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Armed conflict
This page contains the findings of systematic reviews undertaken by review groups linked to the EPPI-Centre

One review investigated provision for young children, in or near their country of origin, who had direct experience of armed conflict.These findings will also be of interest to schools with refugee children.[1]

  • There was statistically significant evidence that group interventions focusing on normalisation were beneficial in terms of psychosocial outcomes.  There was no evidence of effect on cognitive development.
  • The part played by children themselves in activities promoting the ‘normalisation’ of their daily living circumstances and strengthening their coping mechanisms, appeared crucial to the success of the interventions.
  • The development of problem-focused coping strategies was more effective than emotion-focused ones.

A review of sexual violence in conflict and post-conflict zones and other humanitarian crises [2] found that most studies described interventions for survivors in post-conflict settings.  Few addressed prevention or the conflict context, and only one study specifically addressed a disaster setting. Seven different strategies to reduce sexual violence were identified: i) survivor care interventions; ii) livelihood initiatives (presumed to reduce women's vulnerability through financial independence); iii) community mobilisation; iv) personnel initiatives, eg. gender-specific recruitment; v) systems and security, predominantly firewood patrols or fuel alternatives; vi) interventions using a combination of these strategies; and vii) legal interventions. The review concluded that:

  • implementation of initiatives on the ground to address conflict and crisis related sexual violence remains very limited.
  • strategies may be more effective when they have multiple components, including survivor care and community engagement.
  • fuel provision/ patrols and well-enforced programmes to prevent sexual exploitation by peacekeepers may contribute to reducing sexual violence.
  • risk to women can increase where court processes or other programmes are delivered with inadequate attention to protection, stigma and the risk of retaliation.

A review of the political economy of education systems in conflict-affected countries [3] found the following:

  • The global security and peacebuilding agenda marginalises the potential of education to contribute to sustainable peacebuilding. There is a disconnect between peacebuilding and conflict practitioners and education specialists; both groups lack knowledge of each other’s fields, leading to silo approaches and missed opportunities. There is also a disconnect between actors in the humanitarian, development and security sectors, all of which have different approaches to the role of education.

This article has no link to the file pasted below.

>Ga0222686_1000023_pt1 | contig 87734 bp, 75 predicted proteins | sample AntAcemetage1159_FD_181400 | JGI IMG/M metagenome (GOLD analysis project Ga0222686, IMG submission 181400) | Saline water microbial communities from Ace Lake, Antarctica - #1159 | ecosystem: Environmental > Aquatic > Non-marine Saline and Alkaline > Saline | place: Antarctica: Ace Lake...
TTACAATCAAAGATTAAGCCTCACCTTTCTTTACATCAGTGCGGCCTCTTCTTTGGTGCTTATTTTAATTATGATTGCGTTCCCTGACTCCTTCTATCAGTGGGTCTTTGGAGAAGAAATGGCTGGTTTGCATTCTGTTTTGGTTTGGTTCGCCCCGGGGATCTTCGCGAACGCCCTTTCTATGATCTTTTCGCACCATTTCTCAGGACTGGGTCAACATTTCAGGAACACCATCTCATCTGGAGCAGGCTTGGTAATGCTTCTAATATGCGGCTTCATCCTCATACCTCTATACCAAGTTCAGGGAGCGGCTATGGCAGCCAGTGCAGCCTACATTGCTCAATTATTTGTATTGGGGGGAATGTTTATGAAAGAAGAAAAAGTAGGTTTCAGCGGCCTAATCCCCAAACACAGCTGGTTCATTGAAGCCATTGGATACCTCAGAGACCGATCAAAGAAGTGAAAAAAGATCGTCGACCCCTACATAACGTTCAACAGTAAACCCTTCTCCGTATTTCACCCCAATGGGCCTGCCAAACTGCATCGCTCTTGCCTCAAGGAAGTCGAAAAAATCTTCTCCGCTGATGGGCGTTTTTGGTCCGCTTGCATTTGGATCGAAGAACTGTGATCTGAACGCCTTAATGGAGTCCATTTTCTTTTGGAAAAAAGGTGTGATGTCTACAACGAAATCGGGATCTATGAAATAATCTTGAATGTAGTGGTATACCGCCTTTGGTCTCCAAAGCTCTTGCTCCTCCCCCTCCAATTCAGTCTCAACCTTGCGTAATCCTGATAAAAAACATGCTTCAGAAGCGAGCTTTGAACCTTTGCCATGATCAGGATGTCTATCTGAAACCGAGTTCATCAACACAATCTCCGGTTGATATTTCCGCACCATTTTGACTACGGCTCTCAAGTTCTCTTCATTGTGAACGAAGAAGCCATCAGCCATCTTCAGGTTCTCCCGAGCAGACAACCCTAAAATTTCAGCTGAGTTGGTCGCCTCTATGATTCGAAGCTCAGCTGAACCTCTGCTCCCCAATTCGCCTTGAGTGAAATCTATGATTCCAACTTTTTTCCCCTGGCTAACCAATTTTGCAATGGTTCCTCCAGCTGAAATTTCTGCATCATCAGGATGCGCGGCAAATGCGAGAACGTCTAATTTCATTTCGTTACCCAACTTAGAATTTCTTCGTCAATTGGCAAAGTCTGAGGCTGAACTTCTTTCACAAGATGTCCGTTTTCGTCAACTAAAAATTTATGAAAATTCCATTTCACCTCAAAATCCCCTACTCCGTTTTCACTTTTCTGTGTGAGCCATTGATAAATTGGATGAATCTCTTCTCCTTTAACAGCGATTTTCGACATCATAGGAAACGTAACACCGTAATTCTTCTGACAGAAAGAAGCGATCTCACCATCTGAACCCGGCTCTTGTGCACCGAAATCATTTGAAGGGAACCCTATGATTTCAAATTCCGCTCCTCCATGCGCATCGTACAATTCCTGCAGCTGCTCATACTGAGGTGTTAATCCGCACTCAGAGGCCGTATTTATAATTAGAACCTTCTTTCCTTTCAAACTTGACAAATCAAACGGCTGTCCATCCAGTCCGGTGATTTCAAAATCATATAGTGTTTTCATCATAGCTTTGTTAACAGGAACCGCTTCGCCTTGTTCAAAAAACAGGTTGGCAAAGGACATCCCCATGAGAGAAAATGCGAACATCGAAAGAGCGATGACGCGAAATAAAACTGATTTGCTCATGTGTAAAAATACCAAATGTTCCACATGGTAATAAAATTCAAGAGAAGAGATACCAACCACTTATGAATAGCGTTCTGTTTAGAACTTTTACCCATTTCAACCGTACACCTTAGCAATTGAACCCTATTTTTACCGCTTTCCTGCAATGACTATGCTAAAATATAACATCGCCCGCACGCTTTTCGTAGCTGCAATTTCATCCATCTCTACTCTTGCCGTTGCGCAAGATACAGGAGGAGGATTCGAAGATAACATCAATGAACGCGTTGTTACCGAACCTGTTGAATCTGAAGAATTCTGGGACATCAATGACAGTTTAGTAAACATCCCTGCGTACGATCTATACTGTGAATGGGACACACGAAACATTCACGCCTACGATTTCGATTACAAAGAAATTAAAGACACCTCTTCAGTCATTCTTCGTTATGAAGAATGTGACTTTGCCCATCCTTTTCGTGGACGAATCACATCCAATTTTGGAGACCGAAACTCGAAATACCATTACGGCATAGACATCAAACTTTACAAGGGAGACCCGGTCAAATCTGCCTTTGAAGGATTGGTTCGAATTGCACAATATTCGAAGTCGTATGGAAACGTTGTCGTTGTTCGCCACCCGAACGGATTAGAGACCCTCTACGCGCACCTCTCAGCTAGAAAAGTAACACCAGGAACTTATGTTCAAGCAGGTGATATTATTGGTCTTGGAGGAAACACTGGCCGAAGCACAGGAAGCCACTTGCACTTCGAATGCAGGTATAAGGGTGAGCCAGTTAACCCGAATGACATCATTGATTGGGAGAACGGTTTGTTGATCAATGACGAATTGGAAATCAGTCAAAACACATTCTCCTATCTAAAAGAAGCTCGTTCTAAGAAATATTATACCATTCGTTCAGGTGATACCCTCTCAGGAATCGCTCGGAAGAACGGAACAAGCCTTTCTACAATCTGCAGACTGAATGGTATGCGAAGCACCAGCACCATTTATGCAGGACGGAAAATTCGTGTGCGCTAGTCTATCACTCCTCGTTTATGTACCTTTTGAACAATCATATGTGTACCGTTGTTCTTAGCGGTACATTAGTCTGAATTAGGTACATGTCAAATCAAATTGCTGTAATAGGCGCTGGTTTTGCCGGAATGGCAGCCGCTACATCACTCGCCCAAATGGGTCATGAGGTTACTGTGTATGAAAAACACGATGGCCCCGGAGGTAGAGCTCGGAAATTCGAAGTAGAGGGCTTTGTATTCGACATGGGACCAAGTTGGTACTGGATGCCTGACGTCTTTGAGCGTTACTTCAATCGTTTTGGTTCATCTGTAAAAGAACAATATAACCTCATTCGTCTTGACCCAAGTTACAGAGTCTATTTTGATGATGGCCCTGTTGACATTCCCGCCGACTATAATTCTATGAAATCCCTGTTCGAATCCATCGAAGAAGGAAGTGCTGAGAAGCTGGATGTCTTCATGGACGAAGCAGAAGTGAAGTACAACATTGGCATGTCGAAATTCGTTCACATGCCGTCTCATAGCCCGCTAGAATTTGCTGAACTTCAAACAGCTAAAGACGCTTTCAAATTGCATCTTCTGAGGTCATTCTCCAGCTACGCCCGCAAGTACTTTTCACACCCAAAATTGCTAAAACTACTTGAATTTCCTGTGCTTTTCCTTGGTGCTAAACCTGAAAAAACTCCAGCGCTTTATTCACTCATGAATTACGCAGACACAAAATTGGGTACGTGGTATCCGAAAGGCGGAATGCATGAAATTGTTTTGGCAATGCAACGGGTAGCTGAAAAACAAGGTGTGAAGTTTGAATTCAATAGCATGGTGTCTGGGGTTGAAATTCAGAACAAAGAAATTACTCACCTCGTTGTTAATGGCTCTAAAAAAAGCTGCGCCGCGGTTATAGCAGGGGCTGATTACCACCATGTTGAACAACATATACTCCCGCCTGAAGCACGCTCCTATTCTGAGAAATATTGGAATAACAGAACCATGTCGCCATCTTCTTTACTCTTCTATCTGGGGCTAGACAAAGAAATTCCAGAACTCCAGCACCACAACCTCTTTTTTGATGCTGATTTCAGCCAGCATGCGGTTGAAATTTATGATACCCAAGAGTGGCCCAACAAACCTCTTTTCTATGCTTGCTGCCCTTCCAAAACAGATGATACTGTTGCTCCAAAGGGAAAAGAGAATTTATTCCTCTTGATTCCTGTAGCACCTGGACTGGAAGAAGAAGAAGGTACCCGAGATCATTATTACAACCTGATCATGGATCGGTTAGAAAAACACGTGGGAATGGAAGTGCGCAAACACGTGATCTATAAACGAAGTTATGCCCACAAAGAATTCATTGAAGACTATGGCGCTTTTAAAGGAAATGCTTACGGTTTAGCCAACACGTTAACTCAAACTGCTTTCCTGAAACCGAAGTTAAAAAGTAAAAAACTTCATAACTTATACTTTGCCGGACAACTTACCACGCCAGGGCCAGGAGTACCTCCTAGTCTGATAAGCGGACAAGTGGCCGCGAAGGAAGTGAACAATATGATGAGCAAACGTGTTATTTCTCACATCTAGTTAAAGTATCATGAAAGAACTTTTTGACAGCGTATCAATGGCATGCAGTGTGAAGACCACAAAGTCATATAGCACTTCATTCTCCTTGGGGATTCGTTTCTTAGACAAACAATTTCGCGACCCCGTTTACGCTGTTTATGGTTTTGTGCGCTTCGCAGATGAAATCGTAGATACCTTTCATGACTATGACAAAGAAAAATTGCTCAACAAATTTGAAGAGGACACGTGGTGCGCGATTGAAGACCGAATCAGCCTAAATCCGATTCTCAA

• There is a disjunction between a global educational agenda influenced by access, quality and efficiency and the peacebuilding needs of conflict-affected societies, e.g. addressing inequity, social cohesion and economic and political exclusion.
  • Educational interventions need to encompass cultural, political, religious and social contexts. Cross-sector collaboration between education departments and other agencies is necessary for change on key cross-cutting issues linked to peacebuilding.
  • Inattention to agency and voices of national/local actors undermines the possibility of sustainable outcomes and of addressing conflict-related social justice issues. There are also imbalances of power between global, national and local actors, which undermine the potential for local ownership of interventions and therefore opportunities for sustainable peacebuilding. A disjuncture between different types of political economy analysis results in different evaluations of the significance of global and local actors, and local political and cultural contexts.
  • The complexity of factors influencing the success of educational interventions revealed by political economy analysis makes them difficult for practitioners to address and to use to inform policies and programming. However, failure to do so is likely to undermine technical solutions.

References

1. How effective are measures taken to mitigate the impact of direct experience of armed conflict on the psychosocial and cognitive development of children aged 0-8? (2005)

2. What is the evidence of the impact of initiatives to reduce risk and incidence of sexual violence in conflict and post-conflict zones and other humanitarian crises in lower and middle-income countries? A systematic review (2013)

3. A rigorous review of the political economy of education systems in developing countries (2014)

  
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